Tag Archives: cruise

Tasmanian Farewell – Friday Fictioneers.

The Spirit of Tasmania was boarding. With two cats perched on the back window of the Ford Laser, their Border Collie in the back, two lifetimes packed in the boot like a Chinese puzzle box, Jane and Dave were economic refugees moving to the Mainland.

Jane popped a couple of sea sickness pills. It was her first time, crossing treacherous Bass Strait. She was sick, before they’d even set sail. Even this massive North Sea Ferry, could become another Titanic.

Yet, with barely a whitecap, they had a perfect sail.

“It’s a sign, she smiled. “We’re making the right move.

…..

This has been another contribution for Friday Fictioneers. PHOTO PROMPT © Ted Strutz

In January this year, our family caught the Spirit of Tasmania from Melbourne to Tasmania return. We were taking the kids down to Tasmania for them to see and experience where Daddy is from. You can read abut our trip here.

My husband is Tasmanian and his family have lived there since as early as 1828. During the late 80s early 90s during a nasty economic recession, Geoff and his then girlfriend left Tasmania bound for the Australian mainland in search of work. The rest of his immediate family had already left.

It’s a bold move to leave everything and everyone you’ve ever known, to move way. Pack everything up, and throw your stability into the wind.

I’ve done the same thing myself a couple of times in my lifetime. It didn’t seem such a big deal at the time, because I always had my parents to go back to. They were my anchor…my foundation and they’ve always called me home. I can’t imagine what it would be like going one way, with no prospect of return, especially moving to an unknown country on the other side of the world like my ancestors have done. I would love to know how they felt. Were there any regrets and where was truly home?

Best wishes,

Rowena

Harbour Cruise, Port Arthur, Tasmania.

In hindsight, I don’t know how we could’ve allowed so little time to explore Port Arthur. Once we’d arrived and seen that our entry passes were valid for two days, it became immediately obvious that we’d seriously under-estimated the time to do it properly. Now that we’re home and goodness knows when we’ll get back, I have my regrets. Yet, at the same time, you can only absorb so much history in three weeks. Indeed, you can’t absorb all of Tasmania in 3 weeks either, especially when you’re scratching beneath the surface. Moreover, with Geoff being Tasmanian, we also had a lot of friends and family to catch up with …and there was so much catching up to do!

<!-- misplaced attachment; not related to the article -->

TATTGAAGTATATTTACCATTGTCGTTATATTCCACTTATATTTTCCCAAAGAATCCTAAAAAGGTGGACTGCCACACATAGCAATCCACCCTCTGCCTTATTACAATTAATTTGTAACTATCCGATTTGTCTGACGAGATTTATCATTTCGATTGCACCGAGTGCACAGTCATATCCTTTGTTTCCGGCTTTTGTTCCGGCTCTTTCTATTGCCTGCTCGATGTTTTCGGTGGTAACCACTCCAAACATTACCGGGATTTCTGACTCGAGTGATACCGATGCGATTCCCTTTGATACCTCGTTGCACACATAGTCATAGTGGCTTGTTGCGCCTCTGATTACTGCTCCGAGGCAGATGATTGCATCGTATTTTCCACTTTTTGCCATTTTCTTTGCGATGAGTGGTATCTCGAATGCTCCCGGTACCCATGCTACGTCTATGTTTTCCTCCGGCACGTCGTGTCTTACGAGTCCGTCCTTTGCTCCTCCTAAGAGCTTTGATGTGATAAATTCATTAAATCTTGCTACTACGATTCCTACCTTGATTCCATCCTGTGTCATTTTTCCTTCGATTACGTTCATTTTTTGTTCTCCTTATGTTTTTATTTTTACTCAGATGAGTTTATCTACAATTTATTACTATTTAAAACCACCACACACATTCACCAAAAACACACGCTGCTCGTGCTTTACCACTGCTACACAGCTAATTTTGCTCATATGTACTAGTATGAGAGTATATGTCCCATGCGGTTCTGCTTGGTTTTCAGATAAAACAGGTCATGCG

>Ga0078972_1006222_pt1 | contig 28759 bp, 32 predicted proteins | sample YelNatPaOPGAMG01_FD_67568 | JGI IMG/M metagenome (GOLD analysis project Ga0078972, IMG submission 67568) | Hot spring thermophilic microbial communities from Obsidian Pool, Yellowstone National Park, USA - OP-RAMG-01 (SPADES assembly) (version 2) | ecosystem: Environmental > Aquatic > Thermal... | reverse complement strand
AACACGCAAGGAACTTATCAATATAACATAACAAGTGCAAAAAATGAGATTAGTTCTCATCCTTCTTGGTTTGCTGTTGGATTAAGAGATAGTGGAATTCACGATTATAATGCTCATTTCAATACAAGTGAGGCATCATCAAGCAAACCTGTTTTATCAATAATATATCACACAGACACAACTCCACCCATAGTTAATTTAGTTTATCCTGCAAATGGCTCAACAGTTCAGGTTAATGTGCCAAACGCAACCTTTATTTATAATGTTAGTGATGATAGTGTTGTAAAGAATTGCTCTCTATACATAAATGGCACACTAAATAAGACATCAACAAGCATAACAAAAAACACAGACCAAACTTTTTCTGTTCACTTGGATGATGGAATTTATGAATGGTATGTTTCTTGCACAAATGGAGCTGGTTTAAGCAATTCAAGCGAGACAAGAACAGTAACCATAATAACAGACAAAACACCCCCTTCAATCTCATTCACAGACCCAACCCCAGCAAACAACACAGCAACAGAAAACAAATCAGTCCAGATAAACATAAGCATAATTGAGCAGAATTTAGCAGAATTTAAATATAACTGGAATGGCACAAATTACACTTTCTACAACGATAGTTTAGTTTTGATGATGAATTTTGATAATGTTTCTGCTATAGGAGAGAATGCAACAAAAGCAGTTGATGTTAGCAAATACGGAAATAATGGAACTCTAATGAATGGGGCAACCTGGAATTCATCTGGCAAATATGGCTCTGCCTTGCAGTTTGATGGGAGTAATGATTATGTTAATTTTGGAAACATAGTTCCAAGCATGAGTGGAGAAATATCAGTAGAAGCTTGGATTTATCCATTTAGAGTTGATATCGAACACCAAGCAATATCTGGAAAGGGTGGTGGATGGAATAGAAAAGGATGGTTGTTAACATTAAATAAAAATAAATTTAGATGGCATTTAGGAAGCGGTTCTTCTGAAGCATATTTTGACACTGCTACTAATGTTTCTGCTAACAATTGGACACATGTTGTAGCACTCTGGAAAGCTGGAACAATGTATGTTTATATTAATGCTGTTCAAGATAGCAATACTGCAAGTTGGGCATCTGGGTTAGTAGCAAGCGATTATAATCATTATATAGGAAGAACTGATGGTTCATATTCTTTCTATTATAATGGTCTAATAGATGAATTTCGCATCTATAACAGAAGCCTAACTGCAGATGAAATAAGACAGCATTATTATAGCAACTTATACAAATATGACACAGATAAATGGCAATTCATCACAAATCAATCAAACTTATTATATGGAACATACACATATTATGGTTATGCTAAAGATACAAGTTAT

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So, when it came to doing the harbour cruise at Port Arthur, we had to stay on board without getting off to explore the Isle of the Dead of Point Puer. I don’t like missing out. However, we missed out on so much in the end that we’ll be back sooner rather than later.

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So, this is but a very brief photographic tour accompanied by a very simple footnote.

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This photo was taken about 15 years after James Newton arrived, giving a fairly good idea of what it looked like when he arrived.

As we pulled out of Port Arthur on the ferry and the expanse of water between use and the prison ruins expanded, I thought about how Geoff’s 3rd Great Grandfather, James Newton, would’ve felt as his ship sailed into Port Arthur. Coming from notorious Norfolk Island, he’d been initiated into the cruel hardship of the convict system. Yet, was there still that sense of dread? Or, was the relief or even hope that it might be better there? I don’t know. He obviously didn’t send us a postcard: “Having a wonderful time. Wish you were here!”

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Like so much of Port Arthur, the harbour cruise was very scenic, relaxing and you really had to remind yourself that this place was hell on earth. Not only for the convicts, but also for the victims of the Port Arthur Massacre, their families, service personnel and locals. It has such stunning natural beauty, that it’s too easy to forget.